And Clinton Devon’s Blackhill quarry plans at Woodbury go for decision …

Oh dear, another development test …

“Applicant Clinton Devon Estates (CDE) is seeking reserved matters planning permission to build a 929m2 building with 11 car parking spaces at the former Blackhill Quarry in Woodbury Common.

The building is set to become the first part of a four-building development for Blackhill Engineering Services.

Landowner CDE has previously-approved outline planning permission for four industrial buildings and this latest development would be the first phase of the application.

The proposal is set to be discussed at East Devon District Council’s (EDDC) development management committee on Tuesday (June 11) and planning officers have recommended approval.

The officer’s report said: “The proposed building would be the first in a phased development of the site, it would be of a suitable scale taking into account the limitations imposed at the outline stage in terms of height and a building finished in green cladding under a dark grey roof would assimilate well into its surroundings.

“The layout of the site responds well to its constraints and is clearly part of a planned phased development.”

Outline permission was granted last year despite calls for the former quarry land to be returned to heathland.

Concerns have been raised by parish and district councillors in Woodbury and the Otter Valley Association about the continued industrial use of a site in an Area of Outstanding Natural Beauty (AONB).

This latest plan has had one comment of support which said the area was already ‘degraded’ and was ‘not worth trying to save’.

In its design and access statement, CDE said it will retain existing trees and hedges which would provide more than 7,000 square metres of habitat for various mammals and reptiles. A redundant concrete tank will be converted into a bat refuge.

A further three units are expected to be built in the former quarry and CDE anticipates submitting reserved matters applications for those in the next four years.

EDDC will make the final decision on the reserved matters application.”

Mr and Mrs House (nee Carter) want to extend business centre parking to agricultural land …

More Carter family land conversion … ending up with more than 200 parking spaces … really someone needs to stop this sort of thing … TiggerTories to the rescue? Of whom?

Maybe the business centre should move …

“If given the go-ahead, the proposal would provide an additional 59 spaces for users of the nearby Woodbury Business Park.

The site, on the corner of Castle Lane and Rydon Lane, has currently been left ‘fallow’ for the last two years and is ‘sporadically’ used as an overflow car park when needed.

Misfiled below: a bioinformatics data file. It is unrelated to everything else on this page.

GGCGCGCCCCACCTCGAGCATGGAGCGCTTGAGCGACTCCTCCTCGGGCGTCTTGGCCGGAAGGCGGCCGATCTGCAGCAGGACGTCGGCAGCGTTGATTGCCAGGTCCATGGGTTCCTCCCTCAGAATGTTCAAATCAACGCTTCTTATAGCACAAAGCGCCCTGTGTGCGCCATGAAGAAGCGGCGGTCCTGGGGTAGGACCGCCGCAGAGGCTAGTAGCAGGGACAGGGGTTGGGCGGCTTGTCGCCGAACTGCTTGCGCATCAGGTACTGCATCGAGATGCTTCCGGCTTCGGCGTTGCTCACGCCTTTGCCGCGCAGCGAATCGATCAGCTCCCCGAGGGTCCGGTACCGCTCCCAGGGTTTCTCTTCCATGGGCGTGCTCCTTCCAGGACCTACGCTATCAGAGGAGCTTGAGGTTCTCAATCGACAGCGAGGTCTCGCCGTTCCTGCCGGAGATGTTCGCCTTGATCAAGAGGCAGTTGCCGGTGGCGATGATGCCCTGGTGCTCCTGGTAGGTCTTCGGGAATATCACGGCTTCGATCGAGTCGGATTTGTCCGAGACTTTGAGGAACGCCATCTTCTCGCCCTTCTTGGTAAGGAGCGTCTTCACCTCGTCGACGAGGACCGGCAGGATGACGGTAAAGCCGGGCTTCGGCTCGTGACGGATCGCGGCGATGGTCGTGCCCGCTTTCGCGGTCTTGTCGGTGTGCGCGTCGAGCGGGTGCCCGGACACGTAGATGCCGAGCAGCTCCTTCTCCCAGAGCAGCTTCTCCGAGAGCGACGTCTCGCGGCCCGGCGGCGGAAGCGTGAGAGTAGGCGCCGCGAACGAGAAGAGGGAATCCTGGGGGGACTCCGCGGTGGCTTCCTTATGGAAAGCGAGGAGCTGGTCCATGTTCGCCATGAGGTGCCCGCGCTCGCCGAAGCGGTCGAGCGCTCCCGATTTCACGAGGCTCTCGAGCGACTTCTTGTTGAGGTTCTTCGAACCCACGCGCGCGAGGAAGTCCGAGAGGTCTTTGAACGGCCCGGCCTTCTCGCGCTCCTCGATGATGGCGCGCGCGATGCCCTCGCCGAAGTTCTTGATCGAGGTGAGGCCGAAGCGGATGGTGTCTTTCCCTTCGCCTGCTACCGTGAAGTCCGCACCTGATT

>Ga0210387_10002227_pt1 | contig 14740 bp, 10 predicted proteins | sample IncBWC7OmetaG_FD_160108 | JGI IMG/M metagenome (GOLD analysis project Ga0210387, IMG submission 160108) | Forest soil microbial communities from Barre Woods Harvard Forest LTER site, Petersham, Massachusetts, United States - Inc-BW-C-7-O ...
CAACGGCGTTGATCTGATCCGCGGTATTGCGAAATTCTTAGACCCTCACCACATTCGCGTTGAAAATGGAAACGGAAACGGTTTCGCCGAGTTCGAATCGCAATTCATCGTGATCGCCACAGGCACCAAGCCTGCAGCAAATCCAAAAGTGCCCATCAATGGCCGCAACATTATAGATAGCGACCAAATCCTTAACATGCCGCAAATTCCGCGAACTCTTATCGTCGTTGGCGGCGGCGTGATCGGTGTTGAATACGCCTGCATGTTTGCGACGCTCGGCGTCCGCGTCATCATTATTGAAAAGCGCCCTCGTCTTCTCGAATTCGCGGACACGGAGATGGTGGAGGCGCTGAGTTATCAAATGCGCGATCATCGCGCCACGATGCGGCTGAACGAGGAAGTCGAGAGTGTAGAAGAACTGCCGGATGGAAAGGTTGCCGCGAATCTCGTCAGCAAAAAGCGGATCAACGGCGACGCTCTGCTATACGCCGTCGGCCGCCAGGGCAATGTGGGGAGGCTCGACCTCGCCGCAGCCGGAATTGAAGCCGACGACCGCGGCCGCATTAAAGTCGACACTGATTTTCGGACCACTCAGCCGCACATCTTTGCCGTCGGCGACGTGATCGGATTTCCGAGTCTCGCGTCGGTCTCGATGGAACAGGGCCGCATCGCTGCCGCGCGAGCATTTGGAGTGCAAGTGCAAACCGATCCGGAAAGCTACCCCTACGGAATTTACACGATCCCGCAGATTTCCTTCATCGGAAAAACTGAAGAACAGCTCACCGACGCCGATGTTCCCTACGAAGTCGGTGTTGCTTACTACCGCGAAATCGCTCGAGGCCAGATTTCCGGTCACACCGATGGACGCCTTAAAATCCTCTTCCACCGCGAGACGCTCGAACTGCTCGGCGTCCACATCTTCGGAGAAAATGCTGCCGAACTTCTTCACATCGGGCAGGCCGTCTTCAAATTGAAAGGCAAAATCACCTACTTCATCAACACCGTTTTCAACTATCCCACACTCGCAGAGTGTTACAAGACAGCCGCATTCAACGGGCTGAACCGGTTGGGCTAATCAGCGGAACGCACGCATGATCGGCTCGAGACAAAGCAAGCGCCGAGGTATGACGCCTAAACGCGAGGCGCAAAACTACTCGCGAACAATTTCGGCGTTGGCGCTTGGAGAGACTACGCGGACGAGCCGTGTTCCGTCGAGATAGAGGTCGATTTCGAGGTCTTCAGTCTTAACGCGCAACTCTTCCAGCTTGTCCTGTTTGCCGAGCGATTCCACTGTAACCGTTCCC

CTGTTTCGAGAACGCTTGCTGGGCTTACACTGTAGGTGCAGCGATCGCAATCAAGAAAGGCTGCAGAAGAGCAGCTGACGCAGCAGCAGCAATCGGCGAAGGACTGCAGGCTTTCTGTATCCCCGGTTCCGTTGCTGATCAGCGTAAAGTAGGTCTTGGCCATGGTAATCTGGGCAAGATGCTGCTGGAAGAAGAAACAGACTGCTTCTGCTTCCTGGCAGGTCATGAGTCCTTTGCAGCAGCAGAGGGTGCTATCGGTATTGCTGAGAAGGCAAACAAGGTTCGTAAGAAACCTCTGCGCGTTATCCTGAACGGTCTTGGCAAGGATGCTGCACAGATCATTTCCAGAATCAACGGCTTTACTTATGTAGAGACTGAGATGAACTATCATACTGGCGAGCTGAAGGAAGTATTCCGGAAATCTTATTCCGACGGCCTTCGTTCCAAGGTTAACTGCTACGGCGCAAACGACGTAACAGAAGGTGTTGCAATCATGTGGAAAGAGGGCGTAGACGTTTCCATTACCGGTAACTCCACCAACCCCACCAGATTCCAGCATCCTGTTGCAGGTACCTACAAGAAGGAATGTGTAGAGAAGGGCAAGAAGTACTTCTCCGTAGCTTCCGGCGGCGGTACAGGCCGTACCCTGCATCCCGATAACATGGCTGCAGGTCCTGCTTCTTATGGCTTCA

Woodbury Business Park currently has 166 spaces, with 121 of those allocated to tenants.

In the planning support statement, Bell Cornwell, on behalf of applicant GB House and Son, said additional parking at Woodbury Park has become ‘a necessity’.

It said: “Each tenant has a number of allocated parking spaces, with the remainder of their employees having to park in the unallocated visitor parking area.

“This causes problems with visitors to the site not being able to park.”

East Devon District Council will make the final decision.”

“UK near bottom of European bathing waters league table” and Ladram Bay gets a big thumbs down

Another Carter family business area … with their caravan park there getting bigger and bigger …

“Just 63% of Britain’s beaches meet most stringent water quality standard.
The UK has one of the lowest proportions of top quality bathing waters in Europe, according to research by the European Environment Agency.

Just 63.2% of Britain’s beaches met the most stringent water quality standards needed to be ranked as excellent.

The UK’s score is similar to that of Albania, where 62% of waters were rated as excellent. The only countries ranked lower were Slovakia, Romania, Bulgaria and bottom-placed Poland, where just 28% of the bathing water meets the most stringent quality standard.

The EEA’s annual report on water quality found countries including Greece, Austria, Malta and Cyprus had beaches with the cleanest waters in the continent, all with more than 95% reaching the excellent rating.
The three countries with the highest number of poor quality sites, where levels of bacteria from sewage and livestock runoff are at their highest, were Italy, France and Spain.

UK waters have barely improved since last year, when 61% of bathing water was rated excellent by the EEA.

In the UK, 3.3% of bathing water – 21 sites – was rated poor, while the water quality at 26.2% of sites was rated good.

Some 89% of beaches were rated excellent or good. But the proportion rated excellent – at 63.2% – puts the UK among the worst-rated countries in Europe.

Some of the beaches rated as poor or only sufficient quality include beaches along the Solway Firth, Eyemouth near Edinburgh,

Ladram Bay near Sidmouth in Devon,

Worthing, Bexhill and Bognor Regis Aldwick beach.